In honor of Women’s Equality Day, today’s WCW is:
IDA B. WELLS, 1862-1931
Ida B. Wells, born in Mississippi in 1862, is perhaps best known for her work as a crusading journalist and anti-lynching activist. While working as a schoolteacher in Memphis, Wells wrote for the city’s black newspaper, The Free Speech. Her writings exposed and condemned the inequalities and injustices that were so common in the Jim Crow South: disfranchisement, segregation, lack of educational and economic opportunity for African-Americans, and especially the arbitrary violence that white racists used to intimidate and control their black neighbors.
Wells’s insistence on publicizing the evils of lynching, in particular, won her many enemies in the South, and in 1892 she left Memphis for good when an angry mob wrecked the offices of The Free Speech and warned that they would kill her if she ever came back. Wells moved north but kept writing about racist violence in the former Confederacy, campaigning for federal anti-lynching laws (which were never passed) and organizing on behalf of many civil rights causes, including woman suffrage.
In March 1913, as Wells prepared to join the suffrage parade through President Woodrow Wilson’s inaugural celebration, organizers asked her to stay out of the procession: Some of the white suffragists, it seemed, refused to march alongside blacks. (Early suffrage activists had generally supported racial equality–in fact, most had been abolitionists before they were feminists–but by the beginning of the 20th century, that was rarely the case. In fact, many middle-class white people embraced the suffragists’ cause because they believed that the enfranchisement of “their” women would guarantee white supremacy by neutralizing the black vote.) Wells joined the march anyway, but her experience showed that to many white suffragists, “equality” did not apply to everyone.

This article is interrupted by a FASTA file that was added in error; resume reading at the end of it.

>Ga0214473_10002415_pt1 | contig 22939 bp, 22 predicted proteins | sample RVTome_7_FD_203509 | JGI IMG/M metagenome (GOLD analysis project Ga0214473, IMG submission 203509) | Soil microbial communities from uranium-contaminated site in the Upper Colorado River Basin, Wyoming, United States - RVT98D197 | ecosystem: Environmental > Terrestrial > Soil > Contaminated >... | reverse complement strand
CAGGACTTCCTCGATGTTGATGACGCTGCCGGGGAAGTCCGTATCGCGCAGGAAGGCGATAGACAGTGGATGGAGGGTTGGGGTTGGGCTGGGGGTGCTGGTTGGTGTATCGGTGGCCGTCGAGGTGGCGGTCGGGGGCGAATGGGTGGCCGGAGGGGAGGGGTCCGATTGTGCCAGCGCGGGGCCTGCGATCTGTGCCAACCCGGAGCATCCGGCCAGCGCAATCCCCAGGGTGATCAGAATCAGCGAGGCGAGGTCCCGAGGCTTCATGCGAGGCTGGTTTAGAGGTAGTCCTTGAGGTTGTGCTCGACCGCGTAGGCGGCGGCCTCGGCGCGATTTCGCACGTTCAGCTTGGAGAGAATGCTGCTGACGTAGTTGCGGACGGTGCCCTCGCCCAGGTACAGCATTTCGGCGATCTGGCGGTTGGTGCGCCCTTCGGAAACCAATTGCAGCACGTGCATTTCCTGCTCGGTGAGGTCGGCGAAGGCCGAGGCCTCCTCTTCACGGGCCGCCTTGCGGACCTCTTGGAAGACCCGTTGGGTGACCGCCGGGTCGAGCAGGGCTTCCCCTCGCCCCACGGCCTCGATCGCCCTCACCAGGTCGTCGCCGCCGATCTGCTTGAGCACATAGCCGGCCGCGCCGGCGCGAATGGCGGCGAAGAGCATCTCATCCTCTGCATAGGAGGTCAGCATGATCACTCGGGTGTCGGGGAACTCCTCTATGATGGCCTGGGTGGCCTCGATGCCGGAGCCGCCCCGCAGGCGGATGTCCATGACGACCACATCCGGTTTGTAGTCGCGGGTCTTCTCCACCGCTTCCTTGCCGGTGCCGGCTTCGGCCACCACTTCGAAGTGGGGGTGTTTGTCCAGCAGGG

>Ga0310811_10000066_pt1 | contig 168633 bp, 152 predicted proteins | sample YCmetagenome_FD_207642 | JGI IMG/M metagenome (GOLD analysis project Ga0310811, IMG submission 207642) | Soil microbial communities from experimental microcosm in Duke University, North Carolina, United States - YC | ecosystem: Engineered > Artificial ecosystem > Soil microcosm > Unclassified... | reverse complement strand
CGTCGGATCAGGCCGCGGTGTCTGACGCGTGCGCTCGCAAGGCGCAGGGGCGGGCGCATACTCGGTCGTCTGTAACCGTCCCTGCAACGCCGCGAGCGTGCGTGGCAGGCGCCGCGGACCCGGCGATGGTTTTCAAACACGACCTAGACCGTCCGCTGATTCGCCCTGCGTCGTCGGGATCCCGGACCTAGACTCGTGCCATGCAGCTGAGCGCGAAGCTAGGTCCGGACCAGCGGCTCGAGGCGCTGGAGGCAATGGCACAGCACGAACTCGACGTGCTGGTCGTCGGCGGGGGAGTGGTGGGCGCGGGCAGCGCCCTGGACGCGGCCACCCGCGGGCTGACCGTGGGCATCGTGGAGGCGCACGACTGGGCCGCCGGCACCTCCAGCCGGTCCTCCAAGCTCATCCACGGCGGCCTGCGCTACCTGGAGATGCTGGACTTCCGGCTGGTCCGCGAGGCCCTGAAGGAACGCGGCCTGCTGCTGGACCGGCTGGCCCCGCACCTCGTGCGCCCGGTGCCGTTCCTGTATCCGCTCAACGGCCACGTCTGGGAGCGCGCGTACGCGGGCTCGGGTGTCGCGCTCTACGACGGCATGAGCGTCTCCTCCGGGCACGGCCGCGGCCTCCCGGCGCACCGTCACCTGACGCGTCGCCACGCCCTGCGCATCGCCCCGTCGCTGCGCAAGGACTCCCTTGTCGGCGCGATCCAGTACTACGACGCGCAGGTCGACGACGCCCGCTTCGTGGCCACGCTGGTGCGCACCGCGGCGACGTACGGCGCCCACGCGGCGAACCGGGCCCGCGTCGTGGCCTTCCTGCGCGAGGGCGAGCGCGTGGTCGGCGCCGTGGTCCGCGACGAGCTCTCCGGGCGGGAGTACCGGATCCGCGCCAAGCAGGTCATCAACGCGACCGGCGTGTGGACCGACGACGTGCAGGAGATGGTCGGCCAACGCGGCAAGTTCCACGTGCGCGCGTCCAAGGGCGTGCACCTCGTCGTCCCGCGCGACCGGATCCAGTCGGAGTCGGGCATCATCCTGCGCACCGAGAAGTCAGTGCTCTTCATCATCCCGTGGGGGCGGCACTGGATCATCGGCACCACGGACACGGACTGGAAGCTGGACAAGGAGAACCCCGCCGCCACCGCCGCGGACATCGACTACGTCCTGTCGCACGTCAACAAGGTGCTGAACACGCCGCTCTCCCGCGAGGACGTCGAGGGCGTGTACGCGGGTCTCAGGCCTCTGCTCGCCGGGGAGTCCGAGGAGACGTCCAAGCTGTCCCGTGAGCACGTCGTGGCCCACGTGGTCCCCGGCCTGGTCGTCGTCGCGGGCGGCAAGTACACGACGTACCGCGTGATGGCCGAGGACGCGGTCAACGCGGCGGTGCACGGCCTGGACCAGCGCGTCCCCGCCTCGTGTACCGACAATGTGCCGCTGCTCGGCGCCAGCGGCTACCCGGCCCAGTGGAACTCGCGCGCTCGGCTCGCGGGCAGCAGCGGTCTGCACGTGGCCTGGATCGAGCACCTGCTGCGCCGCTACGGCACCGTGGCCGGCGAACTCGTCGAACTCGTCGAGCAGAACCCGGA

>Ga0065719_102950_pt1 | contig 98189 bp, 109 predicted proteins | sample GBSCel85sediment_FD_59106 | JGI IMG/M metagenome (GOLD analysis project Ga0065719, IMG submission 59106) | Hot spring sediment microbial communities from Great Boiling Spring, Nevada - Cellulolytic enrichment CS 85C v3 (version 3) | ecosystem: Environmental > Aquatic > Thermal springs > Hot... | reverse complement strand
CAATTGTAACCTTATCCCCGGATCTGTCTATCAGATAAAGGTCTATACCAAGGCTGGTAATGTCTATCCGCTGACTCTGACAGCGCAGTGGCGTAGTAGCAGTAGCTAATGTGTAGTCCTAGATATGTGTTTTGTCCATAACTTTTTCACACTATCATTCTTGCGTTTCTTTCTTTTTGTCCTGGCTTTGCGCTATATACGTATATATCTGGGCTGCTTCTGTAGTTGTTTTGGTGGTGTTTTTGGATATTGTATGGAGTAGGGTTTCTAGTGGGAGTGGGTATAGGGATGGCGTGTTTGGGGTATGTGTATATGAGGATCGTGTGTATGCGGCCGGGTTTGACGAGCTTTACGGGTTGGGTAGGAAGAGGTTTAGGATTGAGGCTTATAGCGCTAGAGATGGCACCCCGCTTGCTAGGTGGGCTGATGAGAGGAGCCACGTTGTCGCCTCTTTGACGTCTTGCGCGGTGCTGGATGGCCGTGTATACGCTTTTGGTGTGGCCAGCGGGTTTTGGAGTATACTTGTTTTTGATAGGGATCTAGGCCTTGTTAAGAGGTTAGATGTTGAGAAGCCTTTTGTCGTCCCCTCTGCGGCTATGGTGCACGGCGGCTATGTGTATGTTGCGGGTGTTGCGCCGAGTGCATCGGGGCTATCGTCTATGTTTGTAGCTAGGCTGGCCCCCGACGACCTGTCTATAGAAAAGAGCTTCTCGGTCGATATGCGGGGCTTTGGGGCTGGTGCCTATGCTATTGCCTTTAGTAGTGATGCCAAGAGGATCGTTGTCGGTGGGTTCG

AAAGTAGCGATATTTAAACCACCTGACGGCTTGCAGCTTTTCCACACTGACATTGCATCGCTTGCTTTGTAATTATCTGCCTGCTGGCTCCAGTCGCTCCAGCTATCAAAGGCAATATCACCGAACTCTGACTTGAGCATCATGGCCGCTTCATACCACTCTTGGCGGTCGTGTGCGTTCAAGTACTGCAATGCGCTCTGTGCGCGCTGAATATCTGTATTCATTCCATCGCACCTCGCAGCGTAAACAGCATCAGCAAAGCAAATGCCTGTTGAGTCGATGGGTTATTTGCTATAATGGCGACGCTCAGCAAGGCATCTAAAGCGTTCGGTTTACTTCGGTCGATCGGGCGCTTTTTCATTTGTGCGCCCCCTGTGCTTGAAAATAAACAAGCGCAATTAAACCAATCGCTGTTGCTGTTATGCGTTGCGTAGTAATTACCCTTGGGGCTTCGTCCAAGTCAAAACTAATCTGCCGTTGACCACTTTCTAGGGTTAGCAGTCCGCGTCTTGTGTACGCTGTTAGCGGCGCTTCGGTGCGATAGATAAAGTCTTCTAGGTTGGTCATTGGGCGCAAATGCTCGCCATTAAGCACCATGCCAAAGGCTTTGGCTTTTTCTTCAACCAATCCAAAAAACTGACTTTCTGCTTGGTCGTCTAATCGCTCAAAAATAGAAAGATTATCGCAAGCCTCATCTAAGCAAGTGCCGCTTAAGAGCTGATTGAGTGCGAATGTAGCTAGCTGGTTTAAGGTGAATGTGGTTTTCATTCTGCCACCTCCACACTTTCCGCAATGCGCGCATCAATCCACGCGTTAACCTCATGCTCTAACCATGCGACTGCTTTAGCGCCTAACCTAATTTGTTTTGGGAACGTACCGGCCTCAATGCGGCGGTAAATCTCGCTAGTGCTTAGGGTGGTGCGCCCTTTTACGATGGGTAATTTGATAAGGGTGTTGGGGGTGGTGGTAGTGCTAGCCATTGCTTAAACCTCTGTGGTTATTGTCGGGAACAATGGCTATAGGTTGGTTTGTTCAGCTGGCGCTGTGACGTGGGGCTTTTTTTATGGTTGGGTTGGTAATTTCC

Wells continued to fight for civil rights for all until she died in 1931.